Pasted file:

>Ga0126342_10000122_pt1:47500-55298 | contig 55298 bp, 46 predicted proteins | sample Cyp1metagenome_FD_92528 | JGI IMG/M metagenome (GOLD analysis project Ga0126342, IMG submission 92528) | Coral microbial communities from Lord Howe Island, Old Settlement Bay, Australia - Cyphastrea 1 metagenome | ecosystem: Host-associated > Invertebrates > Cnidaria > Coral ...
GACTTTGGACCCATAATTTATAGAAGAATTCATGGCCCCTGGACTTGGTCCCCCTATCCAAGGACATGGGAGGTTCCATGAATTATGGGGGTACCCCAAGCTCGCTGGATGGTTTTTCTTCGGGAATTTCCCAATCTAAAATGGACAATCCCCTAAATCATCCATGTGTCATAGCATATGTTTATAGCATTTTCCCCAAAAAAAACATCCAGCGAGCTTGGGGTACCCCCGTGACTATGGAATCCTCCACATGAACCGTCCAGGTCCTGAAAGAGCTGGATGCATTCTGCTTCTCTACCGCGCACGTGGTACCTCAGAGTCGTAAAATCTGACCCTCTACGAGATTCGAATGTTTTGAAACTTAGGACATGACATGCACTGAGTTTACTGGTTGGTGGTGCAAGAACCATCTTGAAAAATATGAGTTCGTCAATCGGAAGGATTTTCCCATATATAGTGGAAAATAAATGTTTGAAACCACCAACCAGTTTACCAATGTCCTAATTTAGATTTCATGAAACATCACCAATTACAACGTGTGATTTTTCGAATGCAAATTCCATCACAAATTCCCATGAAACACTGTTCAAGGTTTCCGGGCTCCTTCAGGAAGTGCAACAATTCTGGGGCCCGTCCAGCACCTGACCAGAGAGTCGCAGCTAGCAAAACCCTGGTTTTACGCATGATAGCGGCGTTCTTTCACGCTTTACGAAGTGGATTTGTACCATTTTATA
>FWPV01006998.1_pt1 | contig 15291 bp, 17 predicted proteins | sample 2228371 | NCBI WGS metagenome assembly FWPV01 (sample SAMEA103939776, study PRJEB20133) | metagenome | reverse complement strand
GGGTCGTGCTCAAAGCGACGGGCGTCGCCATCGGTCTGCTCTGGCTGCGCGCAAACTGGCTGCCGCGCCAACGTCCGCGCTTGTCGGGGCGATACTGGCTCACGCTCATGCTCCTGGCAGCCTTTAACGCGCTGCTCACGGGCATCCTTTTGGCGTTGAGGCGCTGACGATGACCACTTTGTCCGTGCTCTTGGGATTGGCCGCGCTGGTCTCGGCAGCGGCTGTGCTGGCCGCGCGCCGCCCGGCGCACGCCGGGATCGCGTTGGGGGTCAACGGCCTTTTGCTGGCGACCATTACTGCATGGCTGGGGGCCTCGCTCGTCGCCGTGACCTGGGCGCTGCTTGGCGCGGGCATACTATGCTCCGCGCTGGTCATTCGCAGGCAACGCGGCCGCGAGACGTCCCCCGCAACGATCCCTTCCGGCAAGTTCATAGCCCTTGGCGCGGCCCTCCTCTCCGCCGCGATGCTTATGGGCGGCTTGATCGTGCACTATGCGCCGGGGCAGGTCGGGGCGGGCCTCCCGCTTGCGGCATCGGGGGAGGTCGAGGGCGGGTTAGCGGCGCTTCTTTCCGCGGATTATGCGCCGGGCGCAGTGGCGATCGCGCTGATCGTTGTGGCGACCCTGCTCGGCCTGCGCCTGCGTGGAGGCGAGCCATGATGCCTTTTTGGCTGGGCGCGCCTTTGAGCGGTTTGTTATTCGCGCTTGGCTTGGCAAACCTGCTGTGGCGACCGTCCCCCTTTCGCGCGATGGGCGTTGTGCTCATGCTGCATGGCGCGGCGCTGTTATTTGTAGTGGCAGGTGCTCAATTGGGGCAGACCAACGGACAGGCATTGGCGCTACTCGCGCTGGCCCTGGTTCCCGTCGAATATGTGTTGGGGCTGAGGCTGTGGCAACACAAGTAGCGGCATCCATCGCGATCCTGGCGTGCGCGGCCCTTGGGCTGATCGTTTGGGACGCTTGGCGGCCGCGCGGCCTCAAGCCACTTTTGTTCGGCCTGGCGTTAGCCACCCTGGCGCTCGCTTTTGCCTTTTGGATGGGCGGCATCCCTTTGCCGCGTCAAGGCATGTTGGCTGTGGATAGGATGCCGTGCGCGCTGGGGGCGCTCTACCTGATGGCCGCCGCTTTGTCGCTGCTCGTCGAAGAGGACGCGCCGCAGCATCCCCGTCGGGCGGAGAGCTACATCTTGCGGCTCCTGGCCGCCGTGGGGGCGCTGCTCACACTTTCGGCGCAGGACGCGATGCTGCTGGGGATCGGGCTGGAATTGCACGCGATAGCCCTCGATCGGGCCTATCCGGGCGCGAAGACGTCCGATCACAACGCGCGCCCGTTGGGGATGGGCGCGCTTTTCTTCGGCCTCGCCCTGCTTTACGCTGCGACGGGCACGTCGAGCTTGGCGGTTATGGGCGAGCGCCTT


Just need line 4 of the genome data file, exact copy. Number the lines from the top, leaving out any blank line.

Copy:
GGGTCGTGCTCAAAGCGACGGGCGTCGCCATCGGTCTGCTCTGGCTGCGCGCAAACTGGCTGCCGCGCCAACGTCCGCGCTTGTCGGGGCGATACTGGCTCACGCTCATGCTCCTGGCAGCCTTTAACGCGCTGCTCACGGGCATCCTTTTGGCGTTGAGGCGCTGACGATGACCACTTTGTCCGTGCTCTTGGGATTGGCCGCGCTGGTCTCGGCAGCGGCTGTGCTGGCCGCGCGCCGCCCGGCGCACGCCGGGATCGCGTTGGGGGTCAACGGCCTTTTGCTGGCGACCATTACTGCATGGCTGGGGGCCTCGCTCGTCGCCGTGACCTGGGCGCTGCTTGGCGCGGGCATACTATGCTCCGCGCTGGTCATTCGCAGGCAACGCGGCCGCGAGACGTCCCCCGCAACGATCCCTTCCGGCAAGTTCATAGCCCTTGGCGCGGCCCTCCTCTCCGCCGCGATGCTTATGGGCGGCTTGATCGTGCACTATGCGCCGGGGCAGGTCGGGGCGGGCCTCCCGCTTGCGGCATCGGGGGAGGTCGAGGGCGGGTTAGCGGCGCTTCTTTCCGCGGATTATGCGCCGGGCGCAGTGGCGATCGCGCTGATCGTTGTGGCGACCCTGCTCGGCCTGCGCCTGCGTGGAGGCGAGCCATGATGCCTTTTTGGCTGGGCGCGCCTTTGAGCGGTTTGTTATTCGCGCTTGGCTTGGCAAACCTGCTGTGGCGACCGTCCCCCTTTCGCGCGATGGGCGTTGTGCTCATGCTGCATGGCGCGGCGCTGTTATTTGTAGTGGCAGGTGCTCAATTGGGGCAGACCAACGGACAGGCATTGGCGCTACTCGCGCTGGCCCTGGTTCCCGTCGAATATGTGTTGGGGCTGAGGCTGTGGCAACACAAGTAGCGGCATCCATCGCGATCCTGGCGTGCGCGGCCCTTGGGCTGATCGTTTGGGACGCTTGGCGGCCGCGCGGCCTCAAGCCACTTTTGTTCGGCCTGGCGTTAGCCACCCTGGCGCTCGCTTTTGCCTTTTGGATGGGCGGCATCCCTTTGCCGCGTCAAGGCATGTTGGCTGTGGATAGGATGCCGTGCGCGCTGGGGGCGCTCTACCTGATGGCCGCCGCTTTGTCGCTGCTCGTCGAAGAGGACGCGCCGCAGCATCCCCGTCGGGCGGAGAGCTACATCTTGCGGCTCCTGGCCGCCGTGGGGGCGCTGCTCACACTTTCGGCGCAGGACGCGATGCTGCTGGGGATCGGGCTGGAATTGCACGCGATAGCCCTCGATCGGGCCTATCCGGGCGCGAAGACGTCCGATCACAACGCGCGCCCGTTGGGGATGGGCGCGCTTTTCTTCGGCCTCGCCCTGCTTTACGCTGCGACGGGCACGTCGAGCTTGGCGGTTATGGGCGAGCGCCTT